Climbing through the endless ruins of collapsed buildings with difficulty, Euthman finally reached his house near the al-Nuri Mosque in the Old City of western Mosul.

But to his disappointment, the old house was severely damaged by mortar shells.

"It will take a long time for me to clean and repair my home. Maybe after that, my family can come back," he said.

"I can still smell the body of the dead under the collapsed buildings, and that reminds me of the terrifying days under the rule of the extremists," said Euthman.

The rule of the Daesh terror group ended on July 10 when Iraqi Prime Minister Haider al-Abadi declared the full liberation of Mosul.

But since the defeat of the Daesh, little hope was restored in Mosul's Old City, which used to be a flourishing heart zone in Iraq's northern business hub.

At the central part of Old City, the al-Nuri Mosque with its famous minaret was still buried in ruins, just as it was like six months ago when Iraqi army liberated this area.

This mosque is regarded as a landmark building or a symbol of Mosul, and it was in this mosque that extremist leader Abu Bakr al-Baghdadi announced the establishment of an Islamic caliphate in July 2014, but it was destroyed by Daesh at the end of June 2017 when the militants found their defeat inevitable.

The major road outside the mosque was cleared, but the debris of the main building and the minaret has not been dealt with. The green dome of the main building was the only leftover that can help visitors identify it.

Scars of war were not only borne in the collapsed buildings and mosques, but also in people's mind.

A local volunteer told us that only few residents have returned their homes in the Old City because current conditions are far from good enough for people to make a living.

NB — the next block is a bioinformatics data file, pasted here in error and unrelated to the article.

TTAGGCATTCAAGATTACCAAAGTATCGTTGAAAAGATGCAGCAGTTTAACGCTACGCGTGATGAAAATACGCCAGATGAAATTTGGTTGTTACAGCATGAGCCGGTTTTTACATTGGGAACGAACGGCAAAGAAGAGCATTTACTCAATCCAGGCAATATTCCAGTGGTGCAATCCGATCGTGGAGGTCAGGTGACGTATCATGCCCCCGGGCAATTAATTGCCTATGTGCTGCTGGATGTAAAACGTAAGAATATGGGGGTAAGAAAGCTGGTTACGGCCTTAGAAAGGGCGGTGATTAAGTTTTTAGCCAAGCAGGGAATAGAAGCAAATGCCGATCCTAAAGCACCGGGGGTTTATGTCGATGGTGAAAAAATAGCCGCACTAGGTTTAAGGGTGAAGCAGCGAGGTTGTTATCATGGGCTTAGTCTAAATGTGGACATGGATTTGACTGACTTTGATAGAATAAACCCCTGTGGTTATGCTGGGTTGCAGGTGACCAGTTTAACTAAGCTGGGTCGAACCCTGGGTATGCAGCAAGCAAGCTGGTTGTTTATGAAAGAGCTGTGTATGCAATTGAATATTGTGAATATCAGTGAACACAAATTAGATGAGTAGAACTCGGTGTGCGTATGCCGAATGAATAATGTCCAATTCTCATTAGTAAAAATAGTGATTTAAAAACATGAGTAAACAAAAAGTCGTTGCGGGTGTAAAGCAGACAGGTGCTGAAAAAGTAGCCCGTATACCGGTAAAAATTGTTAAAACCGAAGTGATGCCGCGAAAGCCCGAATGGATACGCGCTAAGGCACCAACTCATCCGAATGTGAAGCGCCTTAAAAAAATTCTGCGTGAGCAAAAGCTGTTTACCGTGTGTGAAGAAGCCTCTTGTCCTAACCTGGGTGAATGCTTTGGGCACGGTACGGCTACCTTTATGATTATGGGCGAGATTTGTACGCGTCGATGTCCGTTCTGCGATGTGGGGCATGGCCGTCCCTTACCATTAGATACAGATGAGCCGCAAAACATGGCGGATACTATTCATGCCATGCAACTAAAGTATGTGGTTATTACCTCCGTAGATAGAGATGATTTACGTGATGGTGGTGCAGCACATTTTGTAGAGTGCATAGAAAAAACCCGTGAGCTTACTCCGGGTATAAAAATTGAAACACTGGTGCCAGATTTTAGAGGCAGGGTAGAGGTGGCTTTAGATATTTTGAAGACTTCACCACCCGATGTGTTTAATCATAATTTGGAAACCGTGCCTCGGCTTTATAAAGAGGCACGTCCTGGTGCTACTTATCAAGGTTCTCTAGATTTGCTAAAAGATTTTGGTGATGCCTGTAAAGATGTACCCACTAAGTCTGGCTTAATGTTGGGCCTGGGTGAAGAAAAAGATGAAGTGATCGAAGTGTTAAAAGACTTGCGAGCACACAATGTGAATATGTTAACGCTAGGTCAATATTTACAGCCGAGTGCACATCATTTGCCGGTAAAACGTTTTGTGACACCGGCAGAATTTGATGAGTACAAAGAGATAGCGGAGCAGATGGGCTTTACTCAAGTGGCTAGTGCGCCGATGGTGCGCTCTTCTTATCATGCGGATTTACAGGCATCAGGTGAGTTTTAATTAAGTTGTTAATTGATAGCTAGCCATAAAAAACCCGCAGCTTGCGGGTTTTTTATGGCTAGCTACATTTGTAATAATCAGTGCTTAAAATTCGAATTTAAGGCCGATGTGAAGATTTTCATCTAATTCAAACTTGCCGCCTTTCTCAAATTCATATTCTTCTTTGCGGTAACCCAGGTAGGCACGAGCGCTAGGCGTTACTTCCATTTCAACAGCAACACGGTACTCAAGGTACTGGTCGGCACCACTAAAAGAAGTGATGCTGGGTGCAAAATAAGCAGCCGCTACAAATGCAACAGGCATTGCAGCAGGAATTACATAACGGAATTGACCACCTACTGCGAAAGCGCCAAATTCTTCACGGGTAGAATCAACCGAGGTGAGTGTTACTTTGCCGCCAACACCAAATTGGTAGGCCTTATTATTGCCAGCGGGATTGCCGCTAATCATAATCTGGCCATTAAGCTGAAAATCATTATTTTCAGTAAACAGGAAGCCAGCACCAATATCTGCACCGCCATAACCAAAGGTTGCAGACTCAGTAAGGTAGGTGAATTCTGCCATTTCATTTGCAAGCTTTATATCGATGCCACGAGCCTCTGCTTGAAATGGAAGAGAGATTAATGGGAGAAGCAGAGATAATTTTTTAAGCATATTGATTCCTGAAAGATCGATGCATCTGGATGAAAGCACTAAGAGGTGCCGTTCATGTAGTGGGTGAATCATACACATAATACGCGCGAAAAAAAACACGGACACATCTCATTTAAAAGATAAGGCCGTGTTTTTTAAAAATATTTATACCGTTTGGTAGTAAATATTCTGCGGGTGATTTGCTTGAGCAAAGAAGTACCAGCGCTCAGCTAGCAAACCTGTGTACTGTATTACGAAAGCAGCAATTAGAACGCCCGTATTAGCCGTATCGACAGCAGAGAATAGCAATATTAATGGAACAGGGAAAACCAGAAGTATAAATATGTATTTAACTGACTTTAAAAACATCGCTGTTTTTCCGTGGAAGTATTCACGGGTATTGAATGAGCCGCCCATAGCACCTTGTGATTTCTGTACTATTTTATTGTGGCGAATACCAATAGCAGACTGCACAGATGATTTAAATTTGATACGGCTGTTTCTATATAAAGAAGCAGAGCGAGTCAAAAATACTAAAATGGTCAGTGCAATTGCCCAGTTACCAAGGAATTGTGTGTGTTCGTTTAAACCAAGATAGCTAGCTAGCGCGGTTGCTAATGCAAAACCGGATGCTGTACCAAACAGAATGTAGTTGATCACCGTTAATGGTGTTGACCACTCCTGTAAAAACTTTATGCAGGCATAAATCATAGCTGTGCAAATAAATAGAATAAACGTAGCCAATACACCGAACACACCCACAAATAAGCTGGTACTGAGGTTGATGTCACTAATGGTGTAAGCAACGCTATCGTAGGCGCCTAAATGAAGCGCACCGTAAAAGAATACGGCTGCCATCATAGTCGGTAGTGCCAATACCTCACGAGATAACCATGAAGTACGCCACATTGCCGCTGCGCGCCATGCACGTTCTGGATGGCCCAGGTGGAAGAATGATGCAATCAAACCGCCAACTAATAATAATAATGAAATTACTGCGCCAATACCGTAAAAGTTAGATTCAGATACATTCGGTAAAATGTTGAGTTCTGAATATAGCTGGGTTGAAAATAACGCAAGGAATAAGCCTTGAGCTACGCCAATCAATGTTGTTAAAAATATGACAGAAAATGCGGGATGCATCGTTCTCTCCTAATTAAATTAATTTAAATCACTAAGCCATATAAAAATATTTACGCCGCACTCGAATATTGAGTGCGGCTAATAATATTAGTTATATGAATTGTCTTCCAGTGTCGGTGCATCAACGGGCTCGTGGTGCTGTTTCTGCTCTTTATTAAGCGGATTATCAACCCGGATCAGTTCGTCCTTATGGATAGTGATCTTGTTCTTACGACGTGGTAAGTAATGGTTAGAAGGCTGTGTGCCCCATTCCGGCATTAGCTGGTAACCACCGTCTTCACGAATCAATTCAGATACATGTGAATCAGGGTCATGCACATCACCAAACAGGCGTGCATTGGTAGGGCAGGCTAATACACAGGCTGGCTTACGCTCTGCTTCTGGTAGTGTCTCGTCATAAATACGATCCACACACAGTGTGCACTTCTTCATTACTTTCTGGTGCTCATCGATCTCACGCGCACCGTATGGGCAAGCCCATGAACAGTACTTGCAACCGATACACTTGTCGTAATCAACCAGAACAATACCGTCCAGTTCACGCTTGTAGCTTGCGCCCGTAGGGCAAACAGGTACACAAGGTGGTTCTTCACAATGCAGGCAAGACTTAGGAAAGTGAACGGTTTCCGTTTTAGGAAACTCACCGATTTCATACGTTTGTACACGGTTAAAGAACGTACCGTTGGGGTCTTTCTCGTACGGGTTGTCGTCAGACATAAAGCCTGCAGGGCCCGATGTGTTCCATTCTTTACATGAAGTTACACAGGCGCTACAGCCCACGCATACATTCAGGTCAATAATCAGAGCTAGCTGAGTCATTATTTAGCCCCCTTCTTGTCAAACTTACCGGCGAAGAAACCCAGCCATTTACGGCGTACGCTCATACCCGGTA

Mohammed Badrany, a shop owner in al-Arbeiya market has been very busy repairing his shop after he returned from eastern Mosul a few weeks ago.

"Six months has passed and a new year is coming, but we did not get any help from neither the central government nor the local government," said Badrany at his shop, with his face covered with dust. "We did not see progress in the reconstruction of our market."

"We can rely on ourselves and clear our own shops, but we cannot clear and rebuild the whole city," he added.

Badrany's words were echoed by his neighbor Abu Saleh, who has worked together with Badrany to clear nearly 50 shops.

"We have cleared more than 10 tons of wreckages, but we have about 500 shops here in this market," said Saleh. "To clean all this area and resume business, we cannot do it without the support of government."

"At least the government should provide clean water and electricity for us. Life must not stop in Mosul," said Saleh.

"I heard that the central government promised billions of money for the reconstruction, but that money has never reached our hand," added Saleh.

In his speech announcing the final victory of the war against Daesh, Abadi said that there will be no place for corruption in Iraq, like there is no place left for Daesh.

Analysts say that Iraq must get rid of corruption and improve the governance ability of all government institutions in order to dry out the resources that feeds the extremism and stop the resurgence of terrorism.

Saleh's 10-year-old son Zakariya returned his home with his family ten days ago. When his father and elder brothers clean their shop in the market, he always came with them and tried to give them a hand.

"Life was too hard and scary in the past few years. I hope my family can live a peaceful life in the New Year. No more fight." Zakariya said

Source: NAM News Network